Conflict with parents is frequent in adolescent depression, and has been shown to predict poor treatment outcomes. Attachment Based Family Therapy (ABFT) is a manualised treatment for adolescent depression that may be robust to parent-adolescent conflict.
To evaluate the hypothesis that parent-adolescent conflict moderates the outcome of Attachment-Based Family Therapy compared with treatment as usual.
Data were obtained from a randomised trial comparing 16 weeks of ABFT to treatment as usual, in Norwegian Child and Adolescent Mental Health Services. Sixty adolescents with moderate to severe depression and their parents were recruited. Change in Grid-Hamilton Depression Rating Scale scores from baseline to week 16 was modelled using linear mixed models, and a three-way interaction of time, treatment allocation and a continuous measure of parent-adolescent conflict was fitted to estimate a moderator effect. The moderator model was compared to simpler models using leave-one-out cross-validation.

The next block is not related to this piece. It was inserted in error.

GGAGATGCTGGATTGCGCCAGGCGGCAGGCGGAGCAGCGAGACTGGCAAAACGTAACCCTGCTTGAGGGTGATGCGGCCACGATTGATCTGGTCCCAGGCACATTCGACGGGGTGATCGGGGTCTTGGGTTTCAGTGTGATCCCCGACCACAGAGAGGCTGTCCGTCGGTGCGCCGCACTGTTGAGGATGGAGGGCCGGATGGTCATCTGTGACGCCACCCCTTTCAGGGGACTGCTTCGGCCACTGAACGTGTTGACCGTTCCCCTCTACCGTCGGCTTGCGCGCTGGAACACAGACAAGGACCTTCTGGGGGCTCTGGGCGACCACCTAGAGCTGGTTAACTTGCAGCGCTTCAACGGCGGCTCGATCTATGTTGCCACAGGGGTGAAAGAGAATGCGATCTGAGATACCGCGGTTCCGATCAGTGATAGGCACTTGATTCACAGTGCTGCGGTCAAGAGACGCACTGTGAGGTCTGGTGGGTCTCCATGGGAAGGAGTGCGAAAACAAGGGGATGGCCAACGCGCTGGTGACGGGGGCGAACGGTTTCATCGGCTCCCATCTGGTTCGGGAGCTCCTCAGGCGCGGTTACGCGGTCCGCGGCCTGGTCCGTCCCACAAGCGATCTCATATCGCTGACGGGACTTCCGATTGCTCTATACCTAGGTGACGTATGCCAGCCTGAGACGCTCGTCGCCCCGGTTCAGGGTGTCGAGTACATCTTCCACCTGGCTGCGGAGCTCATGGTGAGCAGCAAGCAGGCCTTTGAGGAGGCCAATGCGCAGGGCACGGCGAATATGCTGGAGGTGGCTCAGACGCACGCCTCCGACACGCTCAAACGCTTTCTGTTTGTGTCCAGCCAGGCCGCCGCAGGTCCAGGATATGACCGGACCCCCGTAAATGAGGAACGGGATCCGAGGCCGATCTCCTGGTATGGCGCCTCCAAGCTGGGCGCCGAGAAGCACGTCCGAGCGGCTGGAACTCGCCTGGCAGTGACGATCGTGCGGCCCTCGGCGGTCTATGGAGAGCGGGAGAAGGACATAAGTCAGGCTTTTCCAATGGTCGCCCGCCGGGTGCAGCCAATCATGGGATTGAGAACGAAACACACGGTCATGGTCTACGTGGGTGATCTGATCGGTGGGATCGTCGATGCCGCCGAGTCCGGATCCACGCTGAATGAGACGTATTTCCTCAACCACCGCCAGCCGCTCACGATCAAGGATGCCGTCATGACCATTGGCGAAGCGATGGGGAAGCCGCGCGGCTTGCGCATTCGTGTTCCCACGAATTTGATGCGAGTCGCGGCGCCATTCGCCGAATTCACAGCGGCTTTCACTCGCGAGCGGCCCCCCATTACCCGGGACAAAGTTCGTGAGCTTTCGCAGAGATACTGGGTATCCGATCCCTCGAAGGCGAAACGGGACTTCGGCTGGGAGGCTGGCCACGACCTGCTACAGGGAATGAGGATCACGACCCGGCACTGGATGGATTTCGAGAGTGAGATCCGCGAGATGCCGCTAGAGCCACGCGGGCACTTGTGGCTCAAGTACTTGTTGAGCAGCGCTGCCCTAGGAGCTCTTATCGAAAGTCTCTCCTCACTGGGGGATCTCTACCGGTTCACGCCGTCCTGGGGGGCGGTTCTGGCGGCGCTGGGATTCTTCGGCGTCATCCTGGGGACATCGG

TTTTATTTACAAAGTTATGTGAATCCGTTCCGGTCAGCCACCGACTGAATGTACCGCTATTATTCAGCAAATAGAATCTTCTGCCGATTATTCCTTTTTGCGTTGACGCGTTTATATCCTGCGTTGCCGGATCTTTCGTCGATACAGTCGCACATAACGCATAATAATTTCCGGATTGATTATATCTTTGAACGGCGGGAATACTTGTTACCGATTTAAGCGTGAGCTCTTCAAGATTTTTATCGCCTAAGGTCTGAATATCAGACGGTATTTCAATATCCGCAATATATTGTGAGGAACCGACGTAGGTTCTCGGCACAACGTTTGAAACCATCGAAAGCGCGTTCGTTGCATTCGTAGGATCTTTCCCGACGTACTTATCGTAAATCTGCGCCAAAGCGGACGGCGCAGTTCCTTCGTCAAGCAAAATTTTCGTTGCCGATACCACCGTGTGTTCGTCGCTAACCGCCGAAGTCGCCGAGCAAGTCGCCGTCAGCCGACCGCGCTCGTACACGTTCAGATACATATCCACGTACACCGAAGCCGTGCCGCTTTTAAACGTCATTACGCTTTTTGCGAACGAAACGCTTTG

Better outcomes were predicted for Attachment-Based Family Therapy at high levels of mother-adolescent conflict, and for treatment as usual at low levels of mother-adolescent conflict, giving preliminary support to the moderator hypothesis. Findings for father-adolescent conflict were mixed. Cross-validation did not clearly support the moderator model over a simple effect of time, indicating that the replicability of these findings is uncertain.
The results suggest that parent-adolescent conflict should be further studied as a moderator of outcome in Attachment-Based Family Therapy. The trial did not meet its recruitment target and had high attrition, limiting the conclusions that may be drawn.
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